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This brief is based on the article “Five Truths (and One Lie) About Corporate Transformation.”

Change can be daunting for any business. It can even be painful. But when change fails to deliver short- and long-term value for a company, it can land a CEO in the unenviable position of having led a failed transformation.

The odds are certainly stacked against success. A new BCG global analysis shows that only 1 in 4 transformations deliver value-creating, enduring change.

A 75% failure rate is sobering for any CEO mulling a transformation path. But BCG’s analysis has brought to light five truths CEOs can embrace to improve their chances of leading a successful transformation, as well as a common lie they should never tell themselves.

Five Truths

1. CEOs can (and should) fix things before they break. Starting a transformation when a company’s total shareholder returns (TSR) are level pegging or ahead of industry averages delivers significantly more value (2.7 percentage points higher TSR over three years) compared to change efforts launched after a company has fallen behind its peers.

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2. Leadership will make or break the transformation. Success often pivots on whether a company’s leadership fully demonstrates their willingness and commitment to change. Sometimes, this necessitates an organizational restructuring. BCG data shows that launching a leadership change during a transformation can deliver 4.1 percentage points greater TSR performance over a five-year arc (compared to a previous downturn period). The impact on TSR can nearly double that if the new leadership comes from outside the company.

3. CEOs cannot cut their way to greatness. One year into a transformation launch, investor expectations drive over 70% of TSR outperformance (compared to peers), while efficiency improvements account for only 13%. This disparity underscores the need for CEOs to craft a compelling transformation plan and shareholder narrative at the start of their efforts. Five years into a transformation, cost reductions do play a bigger role, driving more than 30% of TSR outperformance. But even that share is eclipsed by revenue growth, which accounts for more than 40%—indicating that when it comes to long-term transformation success, execution is key.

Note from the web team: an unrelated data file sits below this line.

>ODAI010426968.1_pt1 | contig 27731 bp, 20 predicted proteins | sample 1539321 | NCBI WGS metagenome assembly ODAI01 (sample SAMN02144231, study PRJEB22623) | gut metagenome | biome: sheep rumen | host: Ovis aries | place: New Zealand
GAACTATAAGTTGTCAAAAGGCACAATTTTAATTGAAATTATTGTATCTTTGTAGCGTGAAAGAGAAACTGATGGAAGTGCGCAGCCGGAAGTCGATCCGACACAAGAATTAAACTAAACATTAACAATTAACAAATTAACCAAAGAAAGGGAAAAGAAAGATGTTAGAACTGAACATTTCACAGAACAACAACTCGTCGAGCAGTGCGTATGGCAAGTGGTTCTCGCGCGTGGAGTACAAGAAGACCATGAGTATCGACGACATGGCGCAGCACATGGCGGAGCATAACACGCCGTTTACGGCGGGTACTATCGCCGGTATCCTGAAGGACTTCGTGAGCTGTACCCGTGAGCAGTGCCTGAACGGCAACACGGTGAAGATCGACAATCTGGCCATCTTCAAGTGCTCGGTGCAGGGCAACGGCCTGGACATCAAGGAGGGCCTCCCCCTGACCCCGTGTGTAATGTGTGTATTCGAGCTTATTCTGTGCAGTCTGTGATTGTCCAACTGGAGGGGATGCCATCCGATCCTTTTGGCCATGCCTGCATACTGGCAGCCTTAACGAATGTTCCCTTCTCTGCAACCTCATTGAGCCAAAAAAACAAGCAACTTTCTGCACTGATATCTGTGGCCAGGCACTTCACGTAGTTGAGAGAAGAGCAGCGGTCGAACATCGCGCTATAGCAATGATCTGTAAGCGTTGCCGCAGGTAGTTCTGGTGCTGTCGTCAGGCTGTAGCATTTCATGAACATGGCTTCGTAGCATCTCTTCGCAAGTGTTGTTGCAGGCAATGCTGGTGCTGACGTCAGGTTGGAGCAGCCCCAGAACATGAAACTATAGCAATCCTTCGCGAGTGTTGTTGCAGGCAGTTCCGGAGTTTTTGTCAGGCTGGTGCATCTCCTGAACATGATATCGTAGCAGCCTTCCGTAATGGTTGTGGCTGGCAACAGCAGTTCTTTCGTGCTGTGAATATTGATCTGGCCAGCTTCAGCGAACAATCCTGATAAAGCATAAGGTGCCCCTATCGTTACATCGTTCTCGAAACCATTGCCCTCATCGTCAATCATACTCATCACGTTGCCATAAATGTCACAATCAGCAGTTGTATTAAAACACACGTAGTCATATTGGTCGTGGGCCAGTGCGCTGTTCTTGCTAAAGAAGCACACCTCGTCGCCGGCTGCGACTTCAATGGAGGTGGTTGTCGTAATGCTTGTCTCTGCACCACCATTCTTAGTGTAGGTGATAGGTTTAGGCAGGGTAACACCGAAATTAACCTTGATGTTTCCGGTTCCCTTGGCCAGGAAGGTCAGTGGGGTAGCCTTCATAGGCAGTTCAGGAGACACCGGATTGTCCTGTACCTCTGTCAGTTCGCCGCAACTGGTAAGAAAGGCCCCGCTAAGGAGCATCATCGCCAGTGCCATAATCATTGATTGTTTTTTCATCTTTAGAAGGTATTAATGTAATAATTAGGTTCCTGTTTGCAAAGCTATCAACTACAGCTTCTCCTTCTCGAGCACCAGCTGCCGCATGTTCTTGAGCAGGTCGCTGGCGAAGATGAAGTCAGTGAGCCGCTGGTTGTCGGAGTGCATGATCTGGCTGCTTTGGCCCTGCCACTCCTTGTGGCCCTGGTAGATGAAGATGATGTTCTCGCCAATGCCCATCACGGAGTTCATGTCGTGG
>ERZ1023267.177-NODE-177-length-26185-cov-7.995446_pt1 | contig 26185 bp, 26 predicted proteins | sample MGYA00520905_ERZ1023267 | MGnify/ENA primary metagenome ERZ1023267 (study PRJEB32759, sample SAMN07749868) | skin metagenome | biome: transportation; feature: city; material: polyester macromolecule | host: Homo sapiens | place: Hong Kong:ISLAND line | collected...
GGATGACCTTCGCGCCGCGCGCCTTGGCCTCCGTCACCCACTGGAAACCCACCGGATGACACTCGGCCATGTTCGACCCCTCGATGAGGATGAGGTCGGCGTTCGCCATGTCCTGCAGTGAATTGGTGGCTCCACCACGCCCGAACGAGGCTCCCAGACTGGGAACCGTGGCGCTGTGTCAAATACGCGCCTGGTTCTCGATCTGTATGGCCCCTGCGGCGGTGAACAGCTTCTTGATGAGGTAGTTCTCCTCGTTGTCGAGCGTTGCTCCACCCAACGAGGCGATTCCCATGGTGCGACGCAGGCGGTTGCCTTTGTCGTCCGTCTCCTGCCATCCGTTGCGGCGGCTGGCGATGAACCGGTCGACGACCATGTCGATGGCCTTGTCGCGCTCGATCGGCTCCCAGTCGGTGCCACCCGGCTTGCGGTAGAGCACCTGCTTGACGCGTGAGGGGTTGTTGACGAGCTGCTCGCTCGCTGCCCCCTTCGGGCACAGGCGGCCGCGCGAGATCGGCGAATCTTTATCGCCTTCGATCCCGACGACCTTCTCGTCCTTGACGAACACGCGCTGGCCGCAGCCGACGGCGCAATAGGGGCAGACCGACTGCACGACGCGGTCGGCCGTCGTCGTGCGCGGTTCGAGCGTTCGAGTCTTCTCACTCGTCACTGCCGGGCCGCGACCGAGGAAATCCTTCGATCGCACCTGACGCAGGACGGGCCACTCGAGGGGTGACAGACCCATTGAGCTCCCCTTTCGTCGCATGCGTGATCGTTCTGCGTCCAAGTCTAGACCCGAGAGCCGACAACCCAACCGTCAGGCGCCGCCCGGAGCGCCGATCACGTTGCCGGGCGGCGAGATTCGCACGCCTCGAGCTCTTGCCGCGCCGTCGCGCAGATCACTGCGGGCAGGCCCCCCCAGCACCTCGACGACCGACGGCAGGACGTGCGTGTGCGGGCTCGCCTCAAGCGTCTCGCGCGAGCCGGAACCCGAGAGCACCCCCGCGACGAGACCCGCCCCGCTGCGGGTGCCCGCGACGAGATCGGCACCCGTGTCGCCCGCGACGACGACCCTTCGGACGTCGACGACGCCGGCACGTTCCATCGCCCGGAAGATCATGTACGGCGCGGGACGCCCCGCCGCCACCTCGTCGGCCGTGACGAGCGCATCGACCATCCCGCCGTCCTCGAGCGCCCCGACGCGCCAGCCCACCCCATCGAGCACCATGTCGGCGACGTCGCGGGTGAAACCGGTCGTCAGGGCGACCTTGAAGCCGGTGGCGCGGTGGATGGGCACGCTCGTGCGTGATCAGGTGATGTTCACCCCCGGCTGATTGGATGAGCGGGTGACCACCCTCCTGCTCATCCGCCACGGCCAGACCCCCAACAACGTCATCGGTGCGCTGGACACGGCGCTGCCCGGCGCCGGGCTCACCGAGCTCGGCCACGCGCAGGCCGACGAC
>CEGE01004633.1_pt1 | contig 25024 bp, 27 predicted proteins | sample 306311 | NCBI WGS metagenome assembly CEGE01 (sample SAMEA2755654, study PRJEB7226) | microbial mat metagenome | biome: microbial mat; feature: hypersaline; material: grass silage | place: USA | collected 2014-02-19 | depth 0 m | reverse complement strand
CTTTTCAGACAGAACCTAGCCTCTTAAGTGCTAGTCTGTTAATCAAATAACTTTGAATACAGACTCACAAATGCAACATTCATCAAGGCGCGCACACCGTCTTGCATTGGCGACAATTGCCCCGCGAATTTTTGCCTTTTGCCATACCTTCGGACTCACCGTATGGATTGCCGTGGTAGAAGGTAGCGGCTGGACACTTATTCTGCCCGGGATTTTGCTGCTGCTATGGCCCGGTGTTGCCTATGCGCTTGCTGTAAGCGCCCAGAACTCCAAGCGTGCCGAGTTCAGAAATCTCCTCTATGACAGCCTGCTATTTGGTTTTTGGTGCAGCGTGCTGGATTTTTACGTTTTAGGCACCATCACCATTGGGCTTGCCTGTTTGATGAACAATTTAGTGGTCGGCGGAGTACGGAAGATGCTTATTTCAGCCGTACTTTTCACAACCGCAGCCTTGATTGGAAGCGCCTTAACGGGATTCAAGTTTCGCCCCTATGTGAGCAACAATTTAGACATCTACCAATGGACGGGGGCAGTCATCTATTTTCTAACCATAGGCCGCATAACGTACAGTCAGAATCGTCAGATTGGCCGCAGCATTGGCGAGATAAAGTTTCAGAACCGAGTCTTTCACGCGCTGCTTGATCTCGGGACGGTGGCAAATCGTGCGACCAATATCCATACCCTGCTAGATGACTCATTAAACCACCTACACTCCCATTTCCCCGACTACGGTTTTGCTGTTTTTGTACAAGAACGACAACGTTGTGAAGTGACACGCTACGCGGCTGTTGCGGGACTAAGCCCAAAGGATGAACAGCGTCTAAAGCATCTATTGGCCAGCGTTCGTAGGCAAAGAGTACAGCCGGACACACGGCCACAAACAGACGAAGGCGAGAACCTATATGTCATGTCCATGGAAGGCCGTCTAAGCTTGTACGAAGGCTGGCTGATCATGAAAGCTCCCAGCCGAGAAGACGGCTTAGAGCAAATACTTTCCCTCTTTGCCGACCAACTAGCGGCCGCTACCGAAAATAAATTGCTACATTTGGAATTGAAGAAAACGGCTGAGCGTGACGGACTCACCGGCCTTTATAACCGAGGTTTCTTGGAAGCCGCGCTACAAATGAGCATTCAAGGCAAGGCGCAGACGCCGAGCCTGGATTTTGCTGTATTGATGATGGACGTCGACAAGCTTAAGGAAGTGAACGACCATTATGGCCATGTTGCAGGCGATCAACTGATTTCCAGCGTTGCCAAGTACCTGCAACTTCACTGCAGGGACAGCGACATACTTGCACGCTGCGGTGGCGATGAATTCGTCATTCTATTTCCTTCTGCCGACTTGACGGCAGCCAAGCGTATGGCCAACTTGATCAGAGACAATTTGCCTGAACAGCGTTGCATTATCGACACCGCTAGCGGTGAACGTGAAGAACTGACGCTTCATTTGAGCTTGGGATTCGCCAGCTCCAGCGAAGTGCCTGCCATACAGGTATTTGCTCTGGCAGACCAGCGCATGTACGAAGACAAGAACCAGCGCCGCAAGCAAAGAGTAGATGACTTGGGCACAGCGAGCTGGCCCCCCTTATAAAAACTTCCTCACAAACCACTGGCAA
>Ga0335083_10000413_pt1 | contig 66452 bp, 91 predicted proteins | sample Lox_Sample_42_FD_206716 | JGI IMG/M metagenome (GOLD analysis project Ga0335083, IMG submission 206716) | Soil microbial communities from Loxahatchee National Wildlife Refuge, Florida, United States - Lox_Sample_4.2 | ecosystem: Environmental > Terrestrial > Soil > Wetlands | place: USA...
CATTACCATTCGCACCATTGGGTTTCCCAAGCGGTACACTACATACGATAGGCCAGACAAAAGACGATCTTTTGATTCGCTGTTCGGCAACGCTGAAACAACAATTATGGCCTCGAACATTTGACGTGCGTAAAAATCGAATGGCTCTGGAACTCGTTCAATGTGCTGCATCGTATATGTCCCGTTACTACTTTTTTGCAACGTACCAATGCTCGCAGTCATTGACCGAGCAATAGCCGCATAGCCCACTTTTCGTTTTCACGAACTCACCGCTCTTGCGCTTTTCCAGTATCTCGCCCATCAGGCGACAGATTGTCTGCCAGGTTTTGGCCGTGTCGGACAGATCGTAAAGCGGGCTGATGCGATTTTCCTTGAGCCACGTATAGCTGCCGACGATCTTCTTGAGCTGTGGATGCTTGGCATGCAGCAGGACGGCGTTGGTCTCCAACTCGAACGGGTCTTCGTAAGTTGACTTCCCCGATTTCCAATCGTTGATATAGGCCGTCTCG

4. Transformations require a long-term orientation. Transformations with a long-term strategic orientation are associated with 12.5 percentage points higher TSR over five years, BCG analysis shows. Organizations that strike a forward-looking stance often have an entrepreneurial culture that continuously develops new ideas and is unafraid to try unproven models. To support this bold, innovative orientation, companies can complement traditional, backward-looking performance metrics with more forward-focused ones.

5. CEOs cannot make things up as they go. Establishing a formal transformation program is associated with 5.9 percentage points greater TSR over a five-year change effort. In the same vein, CEOs who put their money where mouth is can also unlock greater transformation value. According to BCG’s analysis, a higher-than-industry average restructuring investment is associated with 5.7 percentage points greater TSR in the long run.

One Lie to Avoid

Thinking these truths don’t apply to everyone. At any point over the past two decades, roughly a third of companies were significantly underperforming their peers. Some lagged for years. Transformation is often necessary to improve performance, but it is very tough to get right. CEOs who realize they are probably not the exception to the five truths and instead internalize and act on them fully are more likely to ascend to the ranks of the one quarter of corporate chiefs who actually get change right.

Five Truths (and One Lie) About Corporate Transformation

In an increasingly turbulent world, the need for and the challenges of corporate change remain remarkably persistent. Empirical insights reveal how change leaders can beat the odds.

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Headshot of BCG expert Martin Reeves

Martin Reeves

Managing Director & Senior Partner, Chairman of the BCG Henderson Institute

San Francisco - Bay Area

Headshot of BCG expert Christian Gruss Managing Director & Partner

Christian Gruß

Managing Director & Partner


Kristy Ellmer

Kristy Ellmer

Managing Director & Partner


Headshot of BCG expert Adam Job

Adam Job

Strategy Lab Director, BCG Henderson Institute



Gabe Bouslov




Paul Catchlove

Senior Director – BCG Transform